9. I know a lot of police officers in my area, and I do a lot of gun cleaning and maintenance to their patrol rifles for them. Most police officers I admit are not gun people, however you have a SWAT team member that dropped his holster rig onto asphalt and the gun discharged and hit him in the leg. This seems that Sig Sauer has got to get the problem in their pistols fixed. I realize that this is their second run of striker-fired pistols. However if you can’t build a firearm that is designed especially for civilian defense and police military defense, you need to really make sure that the gun is safe. I’m not a cig Fanboy by any means because ever since they opened up their shop here in the United States their quality control has gone down the toilet. And this new release of problems with their P320 is just another sign that their aim is money and producing units for sale instead of the old Sig Sauer quality comes first. I have a friend who owns two of these pistols and I simply told him about all of the write-ups on the gun going off when dropped his response I won’t drop the weapon LOL. This is ridiculous Sig Sauer wants to sell our military epistle that if you drop it will go off that is crazy. People are going to get hurt seriously or even killed by this gun and their fix was to build a more robust trigger that won’t engage if dropped?? Lol how about building a gun that’s drops safe from the get-go seeing that you’re going to be placing this in the hands of civilians police officers and don’t forget that multimillion-dollar contract with the United States Army let’s go ahead and build something that possibly can cause one of our soldiers to accidentally shoot himself if he drops the weapon or bangs it up against something real hard. I hope the military drops the contract with Sig Sauer for that piece of s*** pistol. It would serve them right if you build junk people won’t buy it no matter even if it’s got Sig sauer’s name stamped on it. Next the military will be taking Jennings 25 automatic into combat because of the quality of the pistols that are being made by Sig Sauer. You know they could have just bought a Smith & Wesson M&P or a Glock 19 and be done with it something that’s been used on the beat with cops and carry by civilians since 1984 and they would have been good to go but they had to go with that modular ergonomic system where that cheesy little stainless steel frame can move around inside of that polymer frame instead of being actually encompassed by the polymer to keep it more rigid. So much for the best Striker Fired trigger in the batch. I guess there’s a reason behind Smith and Wesson and Glock having a mushy or trigger more traditional striker-fired trigger pull. It’s because it makes the gun a little bit more safe maybe Sig should consider safety as a priority over the money they’re making off of it.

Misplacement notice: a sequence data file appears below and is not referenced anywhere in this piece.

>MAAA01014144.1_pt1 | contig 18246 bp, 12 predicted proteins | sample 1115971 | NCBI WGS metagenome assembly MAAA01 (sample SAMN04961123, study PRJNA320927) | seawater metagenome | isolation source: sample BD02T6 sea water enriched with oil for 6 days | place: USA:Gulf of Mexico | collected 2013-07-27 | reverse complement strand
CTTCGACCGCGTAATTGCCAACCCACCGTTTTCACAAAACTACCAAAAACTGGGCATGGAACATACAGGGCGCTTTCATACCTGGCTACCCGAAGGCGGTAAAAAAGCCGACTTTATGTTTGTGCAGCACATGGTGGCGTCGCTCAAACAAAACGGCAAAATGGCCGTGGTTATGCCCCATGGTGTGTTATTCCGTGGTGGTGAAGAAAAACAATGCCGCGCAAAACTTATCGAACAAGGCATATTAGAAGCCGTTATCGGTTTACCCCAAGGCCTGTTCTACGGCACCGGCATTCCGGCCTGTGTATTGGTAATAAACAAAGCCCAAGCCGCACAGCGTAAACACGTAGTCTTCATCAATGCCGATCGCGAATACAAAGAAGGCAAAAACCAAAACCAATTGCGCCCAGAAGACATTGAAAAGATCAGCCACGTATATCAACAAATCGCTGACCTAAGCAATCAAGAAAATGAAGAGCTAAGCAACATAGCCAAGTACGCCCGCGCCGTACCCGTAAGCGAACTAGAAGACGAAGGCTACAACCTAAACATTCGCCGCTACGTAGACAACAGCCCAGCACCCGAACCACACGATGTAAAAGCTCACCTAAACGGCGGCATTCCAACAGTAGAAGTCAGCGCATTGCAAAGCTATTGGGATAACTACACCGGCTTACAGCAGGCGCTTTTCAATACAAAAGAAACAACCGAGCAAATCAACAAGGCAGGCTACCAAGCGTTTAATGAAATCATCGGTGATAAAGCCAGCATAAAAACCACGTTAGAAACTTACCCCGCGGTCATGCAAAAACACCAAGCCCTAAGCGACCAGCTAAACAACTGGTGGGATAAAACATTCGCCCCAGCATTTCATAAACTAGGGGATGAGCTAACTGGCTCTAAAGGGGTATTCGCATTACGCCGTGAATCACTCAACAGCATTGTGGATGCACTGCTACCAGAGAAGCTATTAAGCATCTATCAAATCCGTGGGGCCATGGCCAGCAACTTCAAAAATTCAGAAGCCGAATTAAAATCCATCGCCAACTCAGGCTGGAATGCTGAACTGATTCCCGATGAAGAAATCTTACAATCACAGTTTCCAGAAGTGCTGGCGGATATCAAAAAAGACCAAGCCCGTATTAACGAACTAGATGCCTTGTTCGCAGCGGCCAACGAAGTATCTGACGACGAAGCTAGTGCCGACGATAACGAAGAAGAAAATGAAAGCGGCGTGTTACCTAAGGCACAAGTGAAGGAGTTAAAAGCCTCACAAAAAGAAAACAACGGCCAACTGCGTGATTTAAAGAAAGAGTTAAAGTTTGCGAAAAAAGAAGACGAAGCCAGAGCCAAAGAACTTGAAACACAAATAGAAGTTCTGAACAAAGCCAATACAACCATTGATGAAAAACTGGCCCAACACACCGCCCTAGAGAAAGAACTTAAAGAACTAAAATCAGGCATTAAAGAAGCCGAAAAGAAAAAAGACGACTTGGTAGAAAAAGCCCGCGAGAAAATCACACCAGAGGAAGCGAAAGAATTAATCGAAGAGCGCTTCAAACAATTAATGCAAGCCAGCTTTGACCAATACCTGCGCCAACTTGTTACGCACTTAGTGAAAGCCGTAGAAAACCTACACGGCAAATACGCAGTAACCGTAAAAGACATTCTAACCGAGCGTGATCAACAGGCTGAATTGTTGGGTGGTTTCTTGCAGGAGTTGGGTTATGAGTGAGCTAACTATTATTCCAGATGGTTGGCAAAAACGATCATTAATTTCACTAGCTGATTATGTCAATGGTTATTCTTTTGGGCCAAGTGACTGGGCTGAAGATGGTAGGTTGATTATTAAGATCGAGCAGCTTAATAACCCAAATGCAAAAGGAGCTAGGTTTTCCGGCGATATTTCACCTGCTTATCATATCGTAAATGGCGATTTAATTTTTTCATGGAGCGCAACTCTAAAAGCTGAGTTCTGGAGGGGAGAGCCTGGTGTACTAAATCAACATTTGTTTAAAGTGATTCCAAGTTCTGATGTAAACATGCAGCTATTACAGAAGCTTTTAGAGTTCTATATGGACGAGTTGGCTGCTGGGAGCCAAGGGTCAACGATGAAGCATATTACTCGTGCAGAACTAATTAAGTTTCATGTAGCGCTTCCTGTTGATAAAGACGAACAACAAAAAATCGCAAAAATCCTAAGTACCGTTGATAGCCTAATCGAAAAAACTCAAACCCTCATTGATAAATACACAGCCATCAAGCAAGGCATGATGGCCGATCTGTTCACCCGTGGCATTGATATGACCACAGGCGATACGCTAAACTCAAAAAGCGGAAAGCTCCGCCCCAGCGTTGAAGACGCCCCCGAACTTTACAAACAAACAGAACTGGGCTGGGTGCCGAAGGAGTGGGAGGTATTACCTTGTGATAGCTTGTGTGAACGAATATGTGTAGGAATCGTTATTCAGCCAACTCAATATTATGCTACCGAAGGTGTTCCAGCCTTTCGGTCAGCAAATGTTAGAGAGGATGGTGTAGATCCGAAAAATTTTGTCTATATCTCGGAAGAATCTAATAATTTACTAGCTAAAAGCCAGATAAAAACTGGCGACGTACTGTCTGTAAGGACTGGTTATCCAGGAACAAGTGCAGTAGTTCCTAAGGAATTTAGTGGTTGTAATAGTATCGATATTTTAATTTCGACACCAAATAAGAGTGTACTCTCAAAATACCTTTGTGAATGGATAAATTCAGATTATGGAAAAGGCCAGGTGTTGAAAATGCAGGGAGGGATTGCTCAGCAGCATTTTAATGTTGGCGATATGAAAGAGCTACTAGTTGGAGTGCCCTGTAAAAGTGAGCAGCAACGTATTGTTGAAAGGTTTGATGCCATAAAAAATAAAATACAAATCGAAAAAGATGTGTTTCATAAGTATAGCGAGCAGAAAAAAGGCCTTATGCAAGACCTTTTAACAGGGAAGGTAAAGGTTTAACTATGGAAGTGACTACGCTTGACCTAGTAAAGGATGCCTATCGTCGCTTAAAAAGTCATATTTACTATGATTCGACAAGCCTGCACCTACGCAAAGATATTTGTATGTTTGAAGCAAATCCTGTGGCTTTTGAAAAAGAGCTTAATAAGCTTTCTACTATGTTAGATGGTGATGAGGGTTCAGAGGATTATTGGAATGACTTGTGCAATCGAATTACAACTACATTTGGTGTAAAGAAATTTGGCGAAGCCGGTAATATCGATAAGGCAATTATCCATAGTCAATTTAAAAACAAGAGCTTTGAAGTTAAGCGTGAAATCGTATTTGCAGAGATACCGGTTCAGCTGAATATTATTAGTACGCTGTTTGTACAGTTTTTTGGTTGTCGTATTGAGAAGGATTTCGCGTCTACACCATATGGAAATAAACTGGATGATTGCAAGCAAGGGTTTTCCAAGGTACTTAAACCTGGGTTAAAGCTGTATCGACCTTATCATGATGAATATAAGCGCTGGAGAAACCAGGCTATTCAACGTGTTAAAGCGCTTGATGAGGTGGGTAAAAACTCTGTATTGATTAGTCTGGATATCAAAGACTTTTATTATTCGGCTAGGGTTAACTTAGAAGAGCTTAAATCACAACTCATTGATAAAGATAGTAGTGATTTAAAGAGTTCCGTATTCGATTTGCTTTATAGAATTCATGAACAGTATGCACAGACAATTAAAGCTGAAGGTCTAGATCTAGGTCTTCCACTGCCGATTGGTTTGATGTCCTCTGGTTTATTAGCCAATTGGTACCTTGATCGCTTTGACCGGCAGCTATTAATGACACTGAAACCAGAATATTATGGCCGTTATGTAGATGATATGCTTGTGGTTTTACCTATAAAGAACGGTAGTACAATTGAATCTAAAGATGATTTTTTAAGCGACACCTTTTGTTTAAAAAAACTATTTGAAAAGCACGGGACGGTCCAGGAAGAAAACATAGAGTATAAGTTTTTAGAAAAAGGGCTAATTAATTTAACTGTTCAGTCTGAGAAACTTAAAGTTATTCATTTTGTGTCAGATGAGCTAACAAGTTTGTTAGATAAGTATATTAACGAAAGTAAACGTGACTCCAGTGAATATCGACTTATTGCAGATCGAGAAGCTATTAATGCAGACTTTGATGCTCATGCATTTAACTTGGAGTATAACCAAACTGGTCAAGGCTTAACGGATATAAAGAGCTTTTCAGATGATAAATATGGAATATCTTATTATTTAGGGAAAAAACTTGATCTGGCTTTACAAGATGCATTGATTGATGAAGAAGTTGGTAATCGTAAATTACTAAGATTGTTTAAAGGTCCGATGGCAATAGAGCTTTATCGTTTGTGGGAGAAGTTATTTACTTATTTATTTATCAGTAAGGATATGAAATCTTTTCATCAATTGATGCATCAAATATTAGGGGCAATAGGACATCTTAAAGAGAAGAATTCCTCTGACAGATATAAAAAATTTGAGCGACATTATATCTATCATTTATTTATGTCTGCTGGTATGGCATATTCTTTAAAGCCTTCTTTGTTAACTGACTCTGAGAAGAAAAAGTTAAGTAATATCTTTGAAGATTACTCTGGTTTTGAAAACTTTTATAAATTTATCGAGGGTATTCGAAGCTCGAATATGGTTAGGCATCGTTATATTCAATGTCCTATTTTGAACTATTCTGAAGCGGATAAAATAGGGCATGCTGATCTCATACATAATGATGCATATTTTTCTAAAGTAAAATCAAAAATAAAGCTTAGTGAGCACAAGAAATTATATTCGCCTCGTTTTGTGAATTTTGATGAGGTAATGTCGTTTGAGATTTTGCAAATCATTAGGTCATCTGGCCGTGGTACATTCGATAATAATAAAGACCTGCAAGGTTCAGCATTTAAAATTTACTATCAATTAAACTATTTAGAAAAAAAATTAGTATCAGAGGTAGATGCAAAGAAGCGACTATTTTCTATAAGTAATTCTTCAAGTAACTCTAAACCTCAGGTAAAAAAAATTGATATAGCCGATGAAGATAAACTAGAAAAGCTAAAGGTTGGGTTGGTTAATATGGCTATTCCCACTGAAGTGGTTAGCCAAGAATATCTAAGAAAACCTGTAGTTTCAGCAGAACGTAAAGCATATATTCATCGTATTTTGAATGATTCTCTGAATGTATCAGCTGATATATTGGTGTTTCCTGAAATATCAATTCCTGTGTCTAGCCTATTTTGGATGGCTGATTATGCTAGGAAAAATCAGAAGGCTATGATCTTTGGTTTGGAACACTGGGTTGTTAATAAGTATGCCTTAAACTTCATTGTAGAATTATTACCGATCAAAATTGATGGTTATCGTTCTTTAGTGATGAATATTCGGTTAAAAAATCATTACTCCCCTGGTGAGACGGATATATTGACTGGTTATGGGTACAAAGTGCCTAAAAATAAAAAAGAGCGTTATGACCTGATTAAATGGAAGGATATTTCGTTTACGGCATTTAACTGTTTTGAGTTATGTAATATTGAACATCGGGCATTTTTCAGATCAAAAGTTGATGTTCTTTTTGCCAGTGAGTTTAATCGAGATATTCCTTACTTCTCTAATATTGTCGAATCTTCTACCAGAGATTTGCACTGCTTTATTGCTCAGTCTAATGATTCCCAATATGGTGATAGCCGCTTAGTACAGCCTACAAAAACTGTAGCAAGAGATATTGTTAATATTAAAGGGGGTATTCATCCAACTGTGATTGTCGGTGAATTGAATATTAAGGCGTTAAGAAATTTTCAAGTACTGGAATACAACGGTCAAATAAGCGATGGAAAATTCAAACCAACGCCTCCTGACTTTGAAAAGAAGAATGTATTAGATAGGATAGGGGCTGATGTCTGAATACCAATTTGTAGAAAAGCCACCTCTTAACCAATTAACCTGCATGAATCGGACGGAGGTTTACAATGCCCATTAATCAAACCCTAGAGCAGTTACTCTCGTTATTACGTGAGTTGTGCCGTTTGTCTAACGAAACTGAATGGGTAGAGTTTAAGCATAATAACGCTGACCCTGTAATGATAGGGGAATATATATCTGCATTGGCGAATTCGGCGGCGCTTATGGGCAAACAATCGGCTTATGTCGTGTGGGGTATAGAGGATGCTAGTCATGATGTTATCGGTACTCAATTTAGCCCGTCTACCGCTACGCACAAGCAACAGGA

10. So with all the testing the military is supposed to have done on this pistol they never discovered this problem? WTF